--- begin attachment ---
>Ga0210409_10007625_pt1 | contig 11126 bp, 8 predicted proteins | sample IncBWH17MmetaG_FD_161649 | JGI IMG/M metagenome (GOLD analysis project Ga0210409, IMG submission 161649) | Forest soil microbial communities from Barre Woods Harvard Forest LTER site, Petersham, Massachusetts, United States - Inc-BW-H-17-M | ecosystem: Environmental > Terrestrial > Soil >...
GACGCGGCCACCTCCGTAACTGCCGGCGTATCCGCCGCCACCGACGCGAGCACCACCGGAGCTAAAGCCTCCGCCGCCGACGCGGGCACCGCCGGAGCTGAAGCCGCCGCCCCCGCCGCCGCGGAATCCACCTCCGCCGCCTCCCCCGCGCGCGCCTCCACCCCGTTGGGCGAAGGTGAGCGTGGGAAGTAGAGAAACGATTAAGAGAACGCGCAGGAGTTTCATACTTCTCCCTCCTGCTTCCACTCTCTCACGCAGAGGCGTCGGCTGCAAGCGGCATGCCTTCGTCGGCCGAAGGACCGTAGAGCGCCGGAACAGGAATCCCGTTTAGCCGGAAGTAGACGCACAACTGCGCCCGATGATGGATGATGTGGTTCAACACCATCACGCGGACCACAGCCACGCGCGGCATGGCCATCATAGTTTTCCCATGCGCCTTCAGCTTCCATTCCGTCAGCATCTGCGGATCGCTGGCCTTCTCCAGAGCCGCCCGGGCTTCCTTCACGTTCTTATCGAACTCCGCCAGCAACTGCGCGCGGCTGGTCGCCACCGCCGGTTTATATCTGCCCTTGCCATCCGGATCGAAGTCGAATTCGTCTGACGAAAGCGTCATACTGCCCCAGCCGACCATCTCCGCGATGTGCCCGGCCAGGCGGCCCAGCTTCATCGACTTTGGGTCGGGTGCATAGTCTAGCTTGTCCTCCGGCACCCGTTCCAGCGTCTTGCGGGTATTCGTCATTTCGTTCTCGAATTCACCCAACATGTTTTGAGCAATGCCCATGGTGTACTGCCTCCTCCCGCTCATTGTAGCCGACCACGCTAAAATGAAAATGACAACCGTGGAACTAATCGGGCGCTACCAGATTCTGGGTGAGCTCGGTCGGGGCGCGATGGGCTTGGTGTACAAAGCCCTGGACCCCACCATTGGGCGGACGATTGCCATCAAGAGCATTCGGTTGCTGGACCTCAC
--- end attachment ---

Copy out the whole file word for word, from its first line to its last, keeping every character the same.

>Ga0210409_10007625_pt1 | contig 11126 bp, 8 predicted proteins | sample IncBWH17MmetaG_FD_161649 | JGI IMG/M metagenome (GOLD analysis project Ga0210409, IMG submission 161649) | Forest soil microbial communities from Barre Woods Harvard Forest LTER site, Petersham, Massachusetts, United States - Inc-BW-H-17-M | ecosystem: Environmental > Terrestrial > Soil >...
GACGCGGCCACCTCCGTAACTGCCGGCGTATCCGCCGCCACCGACGCGAGCACCACCGGAGCTAAAGCCTCCGCCGCCGACGCGGGCACCGCCGGAGCTGAAGCCGCCGCCCCCGCCGCCGCGGAATCCACCTCCGCCGCCTCCCCCGCGCGCGCCTCCACCCCGTTGGGCGAAGGTGAGCGTGGGAAGTAGAGAAACGATTAAGAGAACGCGCAGGAGTTTCATACTTCTCCCTCCTGCTTCCACTCTCTCACGCAGAGGCGTCGGCTGCAAGCGGCATGCCTTCGTCGGCCGAAGGACCGTAGAGCGCCGGAACAGGAATCCCGTTTAGCCGGAAGTAGACGCACAACTGCGCCCGATGATGGATGATGTGGTTCAACACCATCACGCGGACCACAGCCACGCGCGGCATGGCCATCATAGTTTTCCCATGCGCCTTCAGCTTCCATTCCGTCAGCATCTGCGGATCGCTGGCCTTCTCCAGAGCCGCCCGGGCTTCCTTCACGTTCTTATCGAACTCCGCCAGCAACTGCGCGCGGCTGGTCGCCACCGCCGGTTTATATCTGCCCTTGCCATCCGGATCGAAGTCGAATTCGTCTGACGAAAGCGTCATACTGCCCCAGCCGACCATCTCCGCGATGTGCCCGGCCAGGCGGCCCAGCTTCATCGACTTTGGGTCGGGTGCATAGTCTAGCTTGTCCTCCGGCACCCGTTCCAGCGTCTTGCGGGTATTCGTCATTTCGTTCTCGAATTCACCCAACATGTTTTGAGCAATGCCCATGGTGTACTGCCTCCTCCCGCTCATTGTAGCCGACCACGCTAAAATGAAAATGACAACCGTGGAACTAATCGGGCGCTACCAGATTCTGGGTGAGCTCGGTCGGGGCGCGATGGGCTTGGTGTACAAAGCCCTGGACCCCACCATTGGGCGGACGATTGCCATCAAGAGCATTCGGTTGCTGGACCTCAC